Japanese New year – What people do –

Japanese New year – What people do –

The Japanese New Year vacations are about a week long. Schools are closed for about two weeks.

“What are you going to do during such a long vacation?”

Many Westerners seem to wonder. From a Japanese perspective, it’s hard to believe that January 2nd and 3rd are normal days in western countries, but it’s the same in reverse.

The following is a summary of the typical way to spend New Years days in Japan.

January 1st (Ganjitsu)

1. The first sunrise (Hatsuhinode)

The sunrise on New Year’s Day is called Gantan or Hatsuhinode*, and it is believed that the New Year’s God Toshigami comes down with this sunrise. Many people go out to a place with a good view to see the first sunrise of the year.

The kanji character “旦tan” is based on the motif of the sun rising from the horizon.

*In Japan, “hatsu” (first) are considered to be auspicious. For this reason, many New Year’s events have the character “hatsu” in them.

When I talk to people from overseas about the first sunrise, they often say that they would like to see the first sunrise from the top of Mt. Fuji. Unfortunately, even the most experienced climbers do not climb Mt. Fuji in this winter season, so I recommend that you enjoy the first sunrise that appears behind Mt. Fuji 😀

After watching this sunrise, there are many family events waiting for you.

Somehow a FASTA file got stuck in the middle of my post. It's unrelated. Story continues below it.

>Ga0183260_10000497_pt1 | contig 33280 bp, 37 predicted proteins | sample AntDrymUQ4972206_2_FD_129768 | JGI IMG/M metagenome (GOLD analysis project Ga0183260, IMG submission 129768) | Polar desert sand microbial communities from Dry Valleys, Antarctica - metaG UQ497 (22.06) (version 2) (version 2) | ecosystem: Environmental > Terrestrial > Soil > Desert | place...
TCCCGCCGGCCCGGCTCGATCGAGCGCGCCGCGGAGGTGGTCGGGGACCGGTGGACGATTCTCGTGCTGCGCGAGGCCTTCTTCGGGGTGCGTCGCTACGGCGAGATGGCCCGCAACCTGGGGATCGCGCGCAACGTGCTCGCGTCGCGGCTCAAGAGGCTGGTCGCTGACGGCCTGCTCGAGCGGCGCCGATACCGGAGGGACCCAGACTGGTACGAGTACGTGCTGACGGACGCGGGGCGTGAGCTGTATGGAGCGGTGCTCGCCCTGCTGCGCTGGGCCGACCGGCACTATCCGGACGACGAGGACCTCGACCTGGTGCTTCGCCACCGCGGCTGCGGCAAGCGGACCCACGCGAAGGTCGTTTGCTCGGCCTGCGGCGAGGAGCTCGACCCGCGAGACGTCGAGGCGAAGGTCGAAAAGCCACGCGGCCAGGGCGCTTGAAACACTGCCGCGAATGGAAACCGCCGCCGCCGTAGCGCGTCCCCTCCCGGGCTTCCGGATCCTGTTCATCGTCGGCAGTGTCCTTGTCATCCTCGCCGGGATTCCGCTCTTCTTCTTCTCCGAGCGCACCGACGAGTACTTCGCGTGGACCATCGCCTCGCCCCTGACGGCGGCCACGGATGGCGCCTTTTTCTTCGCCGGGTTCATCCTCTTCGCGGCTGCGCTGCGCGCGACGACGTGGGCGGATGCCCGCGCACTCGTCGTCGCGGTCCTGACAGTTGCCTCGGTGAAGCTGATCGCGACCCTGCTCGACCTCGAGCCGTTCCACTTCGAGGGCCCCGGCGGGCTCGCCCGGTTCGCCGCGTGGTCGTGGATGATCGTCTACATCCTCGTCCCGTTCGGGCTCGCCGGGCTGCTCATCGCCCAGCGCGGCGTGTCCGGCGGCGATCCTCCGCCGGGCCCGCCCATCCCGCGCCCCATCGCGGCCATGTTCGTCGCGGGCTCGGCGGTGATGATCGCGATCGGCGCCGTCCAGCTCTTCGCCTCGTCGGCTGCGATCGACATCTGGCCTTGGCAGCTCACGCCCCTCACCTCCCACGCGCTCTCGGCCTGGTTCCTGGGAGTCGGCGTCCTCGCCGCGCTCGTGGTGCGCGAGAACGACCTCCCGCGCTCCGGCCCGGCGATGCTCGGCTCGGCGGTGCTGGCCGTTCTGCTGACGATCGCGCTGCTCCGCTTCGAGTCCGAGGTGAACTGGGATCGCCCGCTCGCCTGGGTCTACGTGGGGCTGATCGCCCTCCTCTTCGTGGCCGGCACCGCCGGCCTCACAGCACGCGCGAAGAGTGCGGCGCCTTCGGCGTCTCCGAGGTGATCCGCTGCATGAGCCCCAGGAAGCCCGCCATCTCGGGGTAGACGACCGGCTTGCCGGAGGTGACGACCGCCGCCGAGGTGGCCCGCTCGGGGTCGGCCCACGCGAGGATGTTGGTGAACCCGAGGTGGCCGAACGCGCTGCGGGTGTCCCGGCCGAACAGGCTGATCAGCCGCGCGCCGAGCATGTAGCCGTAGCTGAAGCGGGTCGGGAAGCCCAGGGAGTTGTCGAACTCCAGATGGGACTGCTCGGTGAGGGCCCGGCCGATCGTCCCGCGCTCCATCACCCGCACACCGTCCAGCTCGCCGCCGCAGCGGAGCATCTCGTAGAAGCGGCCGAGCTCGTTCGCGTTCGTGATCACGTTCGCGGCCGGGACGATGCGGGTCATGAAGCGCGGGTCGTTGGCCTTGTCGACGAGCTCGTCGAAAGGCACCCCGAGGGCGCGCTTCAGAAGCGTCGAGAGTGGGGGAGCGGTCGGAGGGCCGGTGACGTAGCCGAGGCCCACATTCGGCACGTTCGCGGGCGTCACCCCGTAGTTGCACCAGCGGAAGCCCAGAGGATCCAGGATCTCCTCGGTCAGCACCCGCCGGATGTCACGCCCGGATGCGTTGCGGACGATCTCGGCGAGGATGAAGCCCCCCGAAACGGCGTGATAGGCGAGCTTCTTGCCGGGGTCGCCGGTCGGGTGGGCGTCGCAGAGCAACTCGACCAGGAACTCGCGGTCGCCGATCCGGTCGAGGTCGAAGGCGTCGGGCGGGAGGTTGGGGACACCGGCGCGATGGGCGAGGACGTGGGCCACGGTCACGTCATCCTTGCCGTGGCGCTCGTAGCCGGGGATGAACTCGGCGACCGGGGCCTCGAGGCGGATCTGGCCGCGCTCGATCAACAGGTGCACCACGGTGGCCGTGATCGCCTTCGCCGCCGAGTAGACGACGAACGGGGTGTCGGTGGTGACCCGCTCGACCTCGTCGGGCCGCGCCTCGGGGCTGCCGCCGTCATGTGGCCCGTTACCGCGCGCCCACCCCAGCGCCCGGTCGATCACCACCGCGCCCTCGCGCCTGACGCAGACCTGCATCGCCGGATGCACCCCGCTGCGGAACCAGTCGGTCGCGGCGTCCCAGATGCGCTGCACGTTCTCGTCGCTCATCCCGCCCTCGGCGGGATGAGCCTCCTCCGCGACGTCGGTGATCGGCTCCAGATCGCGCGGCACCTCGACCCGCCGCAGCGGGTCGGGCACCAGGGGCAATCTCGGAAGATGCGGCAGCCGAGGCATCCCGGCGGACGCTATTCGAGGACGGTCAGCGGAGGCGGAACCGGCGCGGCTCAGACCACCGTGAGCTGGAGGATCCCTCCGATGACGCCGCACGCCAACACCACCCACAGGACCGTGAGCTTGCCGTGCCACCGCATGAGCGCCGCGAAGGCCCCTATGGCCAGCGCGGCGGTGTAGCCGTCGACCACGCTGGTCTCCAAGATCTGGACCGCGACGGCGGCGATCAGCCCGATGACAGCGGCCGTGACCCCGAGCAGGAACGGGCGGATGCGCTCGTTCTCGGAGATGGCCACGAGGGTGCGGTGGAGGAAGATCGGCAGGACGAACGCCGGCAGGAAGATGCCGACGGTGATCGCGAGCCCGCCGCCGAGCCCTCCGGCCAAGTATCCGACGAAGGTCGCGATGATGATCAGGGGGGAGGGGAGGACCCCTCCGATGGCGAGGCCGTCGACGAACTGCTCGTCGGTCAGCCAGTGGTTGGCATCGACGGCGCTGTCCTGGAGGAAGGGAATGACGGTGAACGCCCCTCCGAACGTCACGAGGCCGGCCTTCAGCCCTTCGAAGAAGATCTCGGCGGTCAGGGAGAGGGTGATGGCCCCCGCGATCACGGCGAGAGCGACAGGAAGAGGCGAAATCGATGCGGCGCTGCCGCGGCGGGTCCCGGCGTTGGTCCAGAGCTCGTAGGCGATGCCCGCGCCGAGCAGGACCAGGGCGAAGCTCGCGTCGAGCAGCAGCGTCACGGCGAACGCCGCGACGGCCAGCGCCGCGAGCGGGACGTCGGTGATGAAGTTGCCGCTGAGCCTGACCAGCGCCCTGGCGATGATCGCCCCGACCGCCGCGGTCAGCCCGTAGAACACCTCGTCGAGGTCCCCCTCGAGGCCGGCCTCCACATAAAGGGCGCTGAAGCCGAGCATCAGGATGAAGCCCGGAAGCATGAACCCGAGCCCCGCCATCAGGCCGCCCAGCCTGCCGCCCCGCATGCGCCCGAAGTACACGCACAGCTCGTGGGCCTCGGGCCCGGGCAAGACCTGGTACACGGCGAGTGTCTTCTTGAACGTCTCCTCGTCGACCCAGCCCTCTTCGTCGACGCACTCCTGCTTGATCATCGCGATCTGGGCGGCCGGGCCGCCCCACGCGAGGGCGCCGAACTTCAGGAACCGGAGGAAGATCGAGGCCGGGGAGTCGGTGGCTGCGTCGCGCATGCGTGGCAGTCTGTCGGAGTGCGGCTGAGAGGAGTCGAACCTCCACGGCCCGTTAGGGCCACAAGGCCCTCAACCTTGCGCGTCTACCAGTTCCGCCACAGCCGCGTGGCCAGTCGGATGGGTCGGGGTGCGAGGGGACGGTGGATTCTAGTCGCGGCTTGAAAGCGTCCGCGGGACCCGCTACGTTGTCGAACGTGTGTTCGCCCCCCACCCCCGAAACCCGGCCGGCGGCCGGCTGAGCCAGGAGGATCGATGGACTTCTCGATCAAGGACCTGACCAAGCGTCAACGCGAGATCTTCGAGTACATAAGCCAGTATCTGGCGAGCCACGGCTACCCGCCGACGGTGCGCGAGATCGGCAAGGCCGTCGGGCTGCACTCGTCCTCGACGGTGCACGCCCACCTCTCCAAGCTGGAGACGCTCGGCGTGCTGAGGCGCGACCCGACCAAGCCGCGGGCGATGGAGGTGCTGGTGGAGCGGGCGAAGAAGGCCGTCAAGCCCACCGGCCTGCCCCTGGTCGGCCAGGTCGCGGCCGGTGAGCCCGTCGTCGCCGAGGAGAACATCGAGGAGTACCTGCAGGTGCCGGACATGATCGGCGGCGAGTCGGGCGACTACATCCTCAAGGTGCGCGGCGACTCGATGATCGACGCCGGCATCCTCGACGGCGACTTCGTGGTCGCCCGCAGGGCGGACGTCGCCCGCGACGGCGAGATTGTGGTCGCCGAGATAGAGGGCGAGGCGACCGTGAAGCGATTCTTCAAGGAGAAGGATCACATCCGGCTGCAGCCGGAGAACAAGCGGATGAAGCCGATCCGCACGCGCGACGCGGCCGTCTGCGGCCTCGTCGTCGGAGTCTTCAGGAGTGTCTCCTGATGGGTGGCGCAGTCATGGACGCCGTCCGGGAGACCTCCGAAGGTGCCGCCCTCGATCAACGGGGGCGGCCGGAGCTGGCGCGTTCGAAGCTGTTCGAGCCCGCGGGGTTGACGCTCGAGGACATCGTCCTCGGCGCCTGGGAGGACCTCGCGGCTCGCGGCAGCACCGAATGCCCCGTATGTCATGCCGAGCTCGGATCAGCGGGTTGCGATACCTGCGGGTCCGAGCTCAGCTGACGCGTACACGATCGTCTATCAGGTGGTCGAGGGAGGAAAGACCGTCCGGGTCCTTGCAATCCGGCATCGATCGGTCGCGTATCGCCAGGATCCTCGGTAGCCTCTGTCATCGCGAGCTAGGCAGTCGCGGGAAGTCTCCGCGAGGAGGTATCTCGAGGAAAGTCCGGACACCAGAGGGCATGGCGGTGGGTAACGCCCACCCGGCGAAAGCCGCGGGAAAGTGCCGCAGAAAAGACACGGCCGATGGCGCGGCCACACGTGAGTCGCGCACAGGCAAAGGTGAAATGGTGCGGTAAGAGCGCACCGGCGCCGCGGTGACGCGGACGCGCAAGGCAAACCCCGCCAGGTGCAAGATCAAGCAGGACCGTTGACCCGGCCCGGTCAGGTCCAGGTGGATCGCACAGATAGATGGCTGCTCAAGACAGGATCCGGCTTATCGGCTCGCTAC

2. First visit to a temple/shrine (Hatsumode)

Many people visit shrines and temples during this period to give thanks for the blessings they have received and to pray for safety and peace in the new year. Check out how to pray before you go.

3. New Year’s gift (Otoshidama)

The biggest treat for children is the New Year’s Otoshidama gift. Nowadays, the term “otoshidama” refers to money given by elders, but originally it was mochi (rice cakes).

It is good manners to give this New Year’s gift in a small bag called a pochi-bukuro.

There are various rules on how to put the money in the bag and how to fold the bills. Be careful not to fold the bills in the wrong way, as many people think it is bad luck.

4. Osechi, Ozoni og Otoso

Osechi-(ryori) is a traditional Japanese dish eaten on New Year’s Day to offer to the gods of the year. It is said that the reason why most of the dishes are made to last for a long time is to avoid making noise in the kitchen so that the New Year’s god can rest, to let the Kamado (Fire in the kitchen) god rest, to refrain from using the sacred fire, and to allow busy women to rest a little.

Each dish in Osechi has various meanings, such as prosperity of descendants, good harvest, health, luck, and protection from evil.

In the traditional way of eating Osechi, the three dishes called “Iwai zakana” are eaten first.

These are black soybeans, baby sardines, and gomame/tatsukuri/tadukuri or burdocks.

You can also make them in Norway, so give them a try.

Otoso is a medicinal sake soaked in 5-10 different kinds of Chinese herbs, and is meant to bring good health to the family. It is said to destroy evil spirits and revive the spirit of life.

Before drinking the Otoso-sake, people purify their hands with the first water of the year called Wakamizu, worship the household shrine and the Buddhist altar, and greet the new year with the whole family.